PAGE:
Every spring in Washington DC the walkways along the Tidal Basin – and select spots around the National Mall –erupt in clouds of pink cherry blossoms.
This year’s blossoms are likely to appear soon.
How cherry blossoms came to Washington DC
The first cherry trees were planted along the Potomac in 1912. A gift from the Japanese government, they were provided at the request of First Lady Helen Taft.
However, the story behind that gift is a bit more complicated.
An unusual woman’s vision for Washington DC
That Washington DC will soon be filled with cherry blossoms is largely due to the determination of a woman named Eliza Ruhamah Scidmore.
As a traveler she went west as a young woman. A few years later, in 1883, she visited Alaska on the first ship to take tourists into Glacier Bay. Soon after she visited Japan for the first time. Since her brother worked in Japan, she spent several decades traveling to and from that country and throughout Asia.
Back in Washington, she published her travel stories and photographs, worked as a journalist, wrote books, and lectured on her experiences. In addition, she was involved in the National Geographic Society almost from its inception, holding a seat on the board of managers just two years after the organization’s founding.
Despite all that, the cherry blossoms have become her most enduring legacy.
While in Japan, Ms Scidmore fell in love with the cherry blossoms and springtime rituals that accompanied their blooming. She thought that this was exactly what Washington DC needed and decided to try to make that happen. Following her 1885 trip to Japan, she proposed to federal park supervisors that they fill the dreary mudflats between the city and the Potomac with cherry trees.
Her suggestion was ignored then and for years to come, through one presidential administration after another.
The vision becomes reality
In 1909, First Lady Helen Taft came into the picture.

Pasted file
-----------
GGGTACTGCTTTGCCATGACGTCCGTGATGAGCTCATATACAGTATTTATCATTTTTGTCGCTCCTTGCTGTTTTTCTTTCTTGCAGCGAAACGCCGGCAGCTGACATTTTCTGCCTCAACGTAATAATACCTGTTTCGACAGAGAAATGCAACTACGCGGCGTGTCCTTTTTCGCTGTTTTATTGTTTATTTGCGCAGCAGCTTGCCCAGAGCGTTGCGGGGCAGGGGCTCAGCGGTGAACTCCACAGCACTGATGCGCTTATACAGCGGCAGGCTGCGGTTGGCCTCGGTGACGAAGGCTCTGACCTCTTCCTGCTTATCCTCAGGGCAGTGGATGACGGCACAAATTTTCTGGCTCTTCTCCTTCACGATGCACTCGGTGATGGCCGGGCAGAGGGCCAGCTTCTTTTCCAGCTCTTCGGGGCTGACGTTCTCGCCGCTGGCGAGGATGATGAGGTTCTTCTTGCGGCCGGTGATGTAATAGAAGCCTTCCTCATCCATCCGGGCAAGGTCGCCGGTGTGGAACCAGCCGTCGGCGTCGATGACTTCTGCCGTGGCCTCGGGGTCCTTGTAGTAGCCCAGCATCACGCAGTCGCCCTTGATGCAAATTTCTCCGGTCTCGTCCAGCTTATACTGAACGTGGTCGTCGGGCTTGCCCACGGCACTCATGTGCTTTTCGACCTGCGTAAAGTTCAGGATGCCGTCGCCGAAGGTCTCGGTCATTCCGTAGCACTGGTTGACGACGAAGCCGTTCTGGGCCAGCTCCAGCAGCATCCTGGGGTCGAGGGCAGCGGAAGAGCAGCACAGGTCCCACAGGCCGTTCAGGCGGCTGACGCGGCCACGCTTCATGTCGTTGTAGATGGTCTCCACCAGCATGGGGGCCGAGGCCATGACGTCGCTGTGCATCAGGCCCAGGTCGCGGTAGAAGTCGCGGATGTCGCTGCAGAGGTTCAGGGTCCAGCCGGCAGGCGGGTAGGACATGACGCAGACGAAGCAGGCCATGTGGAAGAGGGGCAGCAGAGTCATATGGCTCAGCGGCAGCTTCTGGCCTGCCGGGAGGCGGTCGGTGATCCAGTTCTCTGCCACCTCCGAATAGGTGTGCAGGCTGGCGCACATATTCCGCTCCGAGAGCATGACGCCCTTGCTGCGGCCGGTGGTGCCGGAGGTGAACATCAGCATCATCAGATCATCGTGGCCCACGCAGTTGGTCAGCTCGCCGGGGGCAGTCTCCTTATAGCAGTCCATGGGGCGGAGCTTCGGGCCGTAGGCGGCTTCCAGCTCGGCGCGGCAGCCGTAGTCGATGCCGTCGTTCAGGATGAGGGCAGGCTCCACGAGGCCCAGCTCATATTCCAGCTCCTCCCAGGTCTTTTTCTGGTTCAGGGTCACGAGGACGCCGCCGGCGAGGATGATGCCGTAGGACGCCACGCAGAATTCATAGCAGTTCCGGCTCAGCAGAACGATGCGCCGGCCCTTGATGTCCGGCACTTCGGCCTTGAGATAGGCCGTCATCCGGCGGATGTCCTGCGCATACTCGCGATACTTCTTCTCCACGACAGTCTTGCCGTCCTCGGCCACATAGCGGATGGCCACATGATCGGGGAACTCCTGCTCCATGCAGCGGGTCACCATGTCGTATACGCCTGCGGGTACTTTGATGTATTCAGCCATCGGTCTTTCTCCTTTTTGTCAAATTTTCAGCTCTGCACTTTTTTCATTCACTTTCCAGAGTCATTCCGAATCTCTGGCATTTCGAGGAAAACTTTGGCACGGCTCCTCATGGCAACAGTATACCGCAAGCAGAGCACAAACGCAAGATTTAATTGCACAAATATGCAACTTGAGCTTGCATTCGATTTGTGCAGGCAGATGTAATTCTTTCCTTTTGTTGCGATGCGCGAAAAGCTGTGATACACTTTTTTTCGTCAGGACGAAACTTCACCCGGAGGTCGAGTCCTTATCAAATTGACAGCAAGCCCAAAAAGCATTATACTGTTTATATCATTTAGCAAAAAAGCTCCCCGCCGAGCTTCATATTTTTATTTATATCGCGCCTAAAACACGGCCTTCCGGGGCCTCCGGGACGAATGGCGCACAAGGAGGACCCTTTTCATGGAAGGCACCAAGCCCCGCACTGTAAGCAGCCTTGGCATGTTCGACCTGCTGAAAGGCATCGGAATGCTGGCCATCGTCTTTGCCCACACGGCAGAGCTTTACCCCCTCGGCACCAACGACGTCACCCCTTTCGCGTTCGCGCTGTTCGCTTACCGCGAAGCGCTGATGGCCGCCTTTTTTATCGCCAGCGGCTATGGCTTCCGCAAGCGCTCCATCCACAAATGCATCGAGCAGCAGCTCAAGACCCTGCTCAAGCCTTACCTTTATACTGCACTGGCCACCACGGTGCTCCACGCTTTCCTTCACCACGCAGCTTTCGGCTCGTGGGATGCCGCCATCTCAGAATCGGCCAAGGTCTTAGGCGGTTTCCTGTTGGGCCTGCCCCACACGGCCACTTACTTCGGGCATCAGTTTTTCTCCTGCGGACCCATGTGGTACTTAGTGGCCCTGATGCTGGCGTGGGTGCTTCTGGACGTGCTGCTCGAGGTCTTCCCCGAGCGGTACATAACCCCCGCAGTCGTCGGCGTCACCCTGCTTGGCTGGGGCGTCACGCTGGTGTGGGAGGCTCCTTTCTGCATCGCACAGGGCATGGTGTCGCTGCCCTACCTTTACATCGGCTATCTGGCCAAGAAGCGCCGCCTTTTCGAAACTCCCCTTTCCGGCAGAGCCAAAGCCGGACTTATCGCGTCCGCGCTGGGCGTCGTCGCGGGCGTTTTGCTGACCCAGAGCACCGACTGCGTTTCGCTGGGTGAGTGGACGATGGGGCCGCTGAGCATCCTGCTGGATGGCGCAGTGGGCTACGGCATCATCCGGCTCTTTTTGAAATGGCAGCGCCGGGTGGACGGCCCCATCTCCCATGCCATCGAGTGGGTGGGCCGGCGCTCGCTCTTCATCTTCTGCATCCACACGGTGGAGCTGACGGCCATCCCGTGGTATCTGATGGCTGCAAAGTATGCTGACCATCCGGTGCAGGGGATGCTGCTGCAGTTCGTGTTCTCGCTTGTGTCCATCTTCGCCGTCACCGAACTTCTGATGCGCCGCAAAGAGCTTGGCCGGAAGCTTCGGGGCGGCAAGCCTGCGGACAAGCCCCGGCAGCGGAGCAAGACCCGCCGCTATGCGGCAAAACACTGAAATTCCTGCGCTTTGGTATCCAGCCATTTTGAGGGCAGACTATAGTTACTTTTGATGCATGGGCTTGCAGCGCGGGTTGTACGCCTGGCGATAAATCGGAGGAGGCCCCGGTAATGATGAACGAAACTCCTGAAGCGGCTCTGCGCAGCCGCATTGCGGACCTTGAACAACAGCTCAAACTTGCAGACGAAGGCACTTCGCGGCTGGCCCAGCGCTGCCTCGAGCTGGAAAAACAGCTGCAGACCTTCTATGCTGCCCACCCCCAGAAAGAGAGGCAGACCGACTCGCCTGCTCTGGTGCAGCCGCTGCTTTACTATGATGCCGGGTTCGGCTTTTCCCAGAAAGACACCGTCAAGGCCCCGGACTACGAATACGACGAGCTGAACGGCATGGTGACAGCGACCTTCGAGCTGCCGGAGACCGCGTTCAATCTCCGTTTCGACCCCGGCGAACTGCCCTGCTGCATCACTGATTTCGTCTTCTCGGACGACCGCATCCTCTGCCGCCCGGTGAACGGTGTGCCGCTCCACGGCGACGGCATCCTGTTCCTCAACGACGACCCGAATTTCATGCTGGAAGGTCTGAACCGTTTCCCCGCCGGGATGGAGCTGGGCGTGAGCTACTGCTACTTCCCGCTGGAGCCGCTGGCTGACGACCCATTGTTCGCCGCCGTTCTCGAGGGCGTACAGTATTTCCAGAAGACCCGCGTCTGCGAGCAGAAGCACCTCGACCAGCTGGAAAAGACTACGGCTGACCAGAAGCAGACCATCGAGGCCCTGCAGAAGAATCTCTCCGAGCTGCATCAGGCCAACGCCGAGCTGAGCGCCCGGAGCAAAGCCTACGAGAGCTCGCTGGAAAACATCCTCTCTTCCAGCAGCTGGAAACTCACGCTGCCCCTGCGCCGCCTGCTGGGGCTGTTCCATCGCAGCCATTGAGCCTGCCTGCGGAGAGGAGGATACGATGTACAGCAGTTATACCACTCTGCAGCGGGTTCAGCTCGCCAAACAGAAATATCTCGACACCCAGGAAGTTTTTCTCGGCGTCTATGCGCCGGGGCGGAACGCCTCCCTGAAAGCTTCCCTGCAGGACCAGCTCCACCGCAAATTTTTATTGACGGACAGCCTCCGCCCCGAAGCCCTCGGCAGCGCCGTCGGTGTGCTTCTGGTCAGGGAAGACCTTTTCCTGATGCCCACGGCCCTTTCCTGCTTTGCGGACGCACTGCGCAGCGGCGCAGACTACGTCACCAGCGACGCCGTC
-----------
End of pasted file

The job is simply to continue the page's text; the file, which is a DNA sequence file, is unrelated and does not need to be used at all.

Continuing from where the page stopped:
Having herself lived in Japan and seen the cherry blossoms in bloom there, the First Lady embraced Scidmore’s idea immediately. And, as a First Lady with Japanese contacts, she was in a position to do something about it. Soon a shipment of cherry trees was on its way from Tokyo to Washington DC.
Unfortunately, when the 2,000 trees arrived in January of 1910, they were unhealthy and infested with insects. All were quickly destroyed.
Not ready to give up, a second shipment was arranged. This time more than 3,000 cherry trees of several varieties were sent to Washington DC.
Fortunately, this shipment arrived in good condition and, on March 27, 1912, the First Lady and the wife of the Japanese ambassador planted the first two trees. It was a small, almost unnoticed ceremony, but Ms Scidmore was there to see her dream implemented.
This year’s cherry blossoms should appear soon
Only a couple of those original trees sent from Japan in 1912 still survive. (This type of ornamental Cherry tree generally only lives about 25 years, making it amazing that any still survive.) However, over the years new trees were planted to replace the original ones. Today Washington DC still fills with blossoms each spring when the current trees (mostly descendants of the original trees from Japan) burst into bloom.
Blossoms generally open white and turn pink as they age. At peak bloom, most trees will be very white.
Usually the cherry trees bloom in late March or early April. However, bloom time varies greatly depending on the weather. Once they do bloom, each tree’s blossoms last for only a few days.
Fortunately, not all of the trees bloom at the same time, giving the city a week or two of blossoms.
The 2018 National Cherry Blossom Festival begins March 20th and runs through April 14th. Due to this year’s cold winter, the peak bloom (which was expected by mid-March) is now expected at the end of March.
These pictures were taken in fall 2016, when unseasonably warm weather tricked some younger cherry trees into blooming.
This post was updated in March 2018
This post is linked to Floral Friday Fotos